Senate Majority Leader Harry Reid, D-Nev., threatened Thursday to invoke the so-called “nuclear option” as early as Tuesday if Republicans continue to filibuster presidential nominees he trying to shepherd towards confirmation.

“We want to break gridlock, and make Washington work for Americans,” Reid told reporters following a Democratic caucus meeting in which lawmakers discussed whether to change Senate rules to curb the filibuster. “We’re not interested in cutting a deal to pass one or two or three nominees. The president deserves to have his team in place.”

Reid said he plans to push forward with seven nominations, and if Republican refuse to advance them, he would “go to the floor Tuesday, and do what I need to do, so this doesn’t happen anymore.”

The Nevada Democrat’s “nuclear option” involves changing the body’s rules so that only a simple majority of 51 votes — instead of the current 60-vote threshold — would be needed to approve a nominee.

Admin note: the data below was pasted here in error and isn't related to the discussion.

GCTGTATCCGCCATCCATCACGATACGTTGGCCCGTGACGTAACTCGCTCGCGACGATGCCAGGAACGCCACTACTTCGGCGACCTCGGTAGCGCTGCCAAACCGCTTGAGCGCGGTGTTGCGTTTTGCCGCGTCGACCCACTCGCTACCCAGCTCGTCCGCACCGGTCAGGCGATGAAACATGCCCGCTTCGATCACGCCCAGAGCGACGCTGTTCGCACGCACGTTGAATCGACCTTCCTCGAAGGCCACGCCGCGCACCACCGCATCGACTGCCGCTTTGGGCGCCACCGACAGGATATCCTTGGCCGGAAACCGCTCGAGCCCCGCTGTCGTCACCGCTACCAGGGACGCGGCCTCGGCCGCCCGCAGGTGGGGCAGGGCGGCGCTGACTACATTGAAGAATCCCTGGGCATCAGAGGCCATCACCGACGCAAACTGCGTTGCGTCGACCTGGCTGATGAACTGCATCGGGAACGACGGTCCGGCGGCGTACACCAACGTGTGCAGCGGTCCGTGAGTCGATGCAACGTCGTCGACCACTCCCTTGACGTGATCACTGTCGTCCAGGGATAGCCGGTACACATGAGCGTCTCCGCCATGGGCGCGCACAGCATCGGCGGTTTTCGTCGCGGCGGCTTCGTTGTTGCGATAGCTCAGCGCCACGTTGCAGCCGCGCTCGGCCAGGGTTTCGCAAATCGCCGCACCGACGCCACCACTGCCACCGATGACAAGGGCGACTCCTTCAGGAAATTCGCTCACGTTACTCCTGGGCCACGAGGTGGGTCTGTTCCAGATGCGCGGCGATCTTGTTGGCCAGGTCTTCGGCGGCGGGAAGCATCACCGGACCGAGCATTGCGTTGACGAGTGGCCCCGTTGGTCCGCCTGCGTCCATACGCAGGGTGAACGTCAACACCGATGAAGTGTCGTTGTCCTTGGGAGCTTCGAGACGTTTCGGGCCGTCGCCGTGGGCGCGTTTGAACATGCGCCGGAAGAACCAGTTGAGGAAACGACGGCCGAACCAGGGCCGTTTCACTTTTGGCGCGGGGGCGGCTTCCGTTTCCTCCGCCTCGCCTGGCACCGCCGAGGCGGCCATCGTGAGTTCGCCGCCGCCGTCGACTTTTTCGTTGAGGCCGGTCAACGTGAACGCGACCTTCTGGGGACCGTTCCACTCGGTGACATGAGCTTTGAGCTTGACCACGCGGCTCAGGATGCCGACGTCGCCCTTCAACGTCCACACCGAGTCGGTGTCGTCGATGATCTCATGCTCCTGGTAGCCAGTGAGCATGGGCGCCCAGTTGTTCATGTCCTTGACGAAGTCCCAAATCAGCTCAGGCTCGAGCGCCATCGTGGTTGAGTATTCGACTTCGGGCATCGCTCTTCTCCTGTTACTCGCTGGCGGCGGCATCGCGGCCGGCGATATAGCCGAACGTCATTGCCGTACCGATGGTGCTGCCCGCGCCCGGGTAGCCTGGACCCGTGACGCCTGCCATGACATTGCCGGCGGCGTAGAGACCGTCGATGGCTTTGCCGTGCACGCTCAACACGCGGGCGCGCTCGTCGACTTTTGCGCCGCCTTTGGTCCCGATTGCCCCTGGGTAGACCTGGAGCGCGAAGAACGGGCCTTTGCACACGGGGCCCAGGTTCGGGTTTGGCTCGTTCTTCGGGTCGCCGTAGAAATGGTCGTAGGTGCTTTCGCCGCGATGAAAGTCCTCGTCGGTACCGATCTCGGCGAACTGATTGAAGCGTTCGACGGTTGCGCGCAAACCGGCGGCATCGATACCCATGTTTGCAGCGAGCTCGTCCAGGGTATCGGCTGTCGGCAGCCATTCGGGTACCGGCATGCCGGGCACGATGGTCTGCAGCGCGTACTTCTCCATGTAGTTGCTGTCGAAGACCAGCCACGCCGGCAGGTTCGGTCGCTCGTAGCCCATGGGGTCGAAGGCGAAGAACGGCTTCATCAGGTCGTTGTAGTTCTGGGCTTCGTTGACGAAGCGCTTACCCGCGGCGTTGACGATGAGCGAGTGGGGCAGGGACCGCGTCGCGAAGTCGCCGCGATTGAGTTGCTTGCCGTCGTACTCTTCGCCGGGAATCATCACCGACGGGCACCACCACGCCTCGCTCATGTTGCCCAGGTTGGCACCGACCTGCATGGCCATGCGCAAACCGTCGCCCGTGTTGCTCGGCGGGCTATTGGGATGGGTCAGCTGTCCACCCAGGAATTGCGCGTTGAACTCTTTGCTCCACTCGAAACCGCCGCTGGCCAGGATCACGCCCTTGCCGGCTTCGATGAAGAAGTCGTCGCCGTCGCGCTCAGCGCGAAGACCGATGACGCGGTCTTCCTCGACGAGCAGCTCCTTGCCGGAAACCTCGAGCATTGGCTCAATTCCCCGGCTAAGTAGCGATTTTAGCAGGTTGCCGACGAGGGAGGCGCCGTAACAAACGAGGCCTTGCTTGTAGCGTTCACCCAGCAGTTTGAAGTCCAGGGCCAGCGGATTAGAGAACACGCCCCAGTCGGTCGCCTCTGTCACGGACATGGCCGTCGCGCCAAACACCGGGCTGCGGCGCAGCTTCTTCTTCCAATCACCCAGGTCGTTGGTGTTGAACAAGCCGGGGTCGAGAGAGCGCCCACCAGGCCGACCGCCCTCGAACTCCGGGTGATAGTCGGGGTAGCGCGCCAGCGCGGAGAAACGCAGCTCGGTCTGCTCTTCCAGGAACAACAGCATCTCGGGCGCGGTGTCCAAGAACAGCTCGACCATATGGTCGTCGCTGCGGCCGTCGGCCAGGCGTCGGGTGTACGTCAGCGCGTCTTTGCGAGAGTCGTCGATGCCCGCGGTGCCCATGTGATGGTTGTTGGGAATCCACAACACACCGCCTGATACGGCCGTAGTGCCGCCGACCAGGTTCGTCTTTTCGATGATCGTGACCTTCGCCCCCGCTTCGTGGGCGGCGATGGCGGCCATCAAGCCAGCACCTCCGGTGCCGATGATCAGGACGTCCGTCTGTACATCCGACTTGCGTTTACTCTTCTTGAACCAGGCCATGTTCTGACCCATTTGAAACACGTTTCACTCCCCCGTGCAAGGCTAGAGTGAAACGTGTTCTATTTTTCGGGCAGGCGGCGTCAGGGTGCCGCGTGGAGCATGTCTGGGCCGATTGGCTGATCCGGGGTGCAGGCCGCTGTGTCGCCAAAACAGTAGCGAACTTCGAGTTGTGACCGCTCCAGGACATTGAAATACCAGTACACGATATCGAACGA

Senate Minority Leader Mitch McConnell, R-Ky., said that if Reid invokes the nuclear option, he's "going to be remembered as the worst leader in the Senate ever."

"These are dark days in the history of the Senate," McConnell said.

Not all Democrats are behind Reid. Some, like long-time Sen. Carl Levin, D-Mich., told reporters he recalls when his party was in the minority and resisted a similar change to the rules.

“I opposed it when Republicans tried it in 2005, I fought against it then, as did most Democrats,” Levin said. “And I continue to oppose it.”

Republicans, who would see their influence in the Senate drop if rules were changed, are arguing strenuously against the majority leader’s move and threatened to bring the chamber to a “screeching halt” if Democrats change the rules.

“President Obama and his nominees have been treated more than fairly,” Sen. John Cornyn, R-Texas, said on the Senate floor, citing the 1,560 nominees the Senate has already confirmed.

Republican and Democratic lawmakers agreed to meet to discuss gridlock in the Senate on Monday at 6 p.m. in the Old Senate Chamber.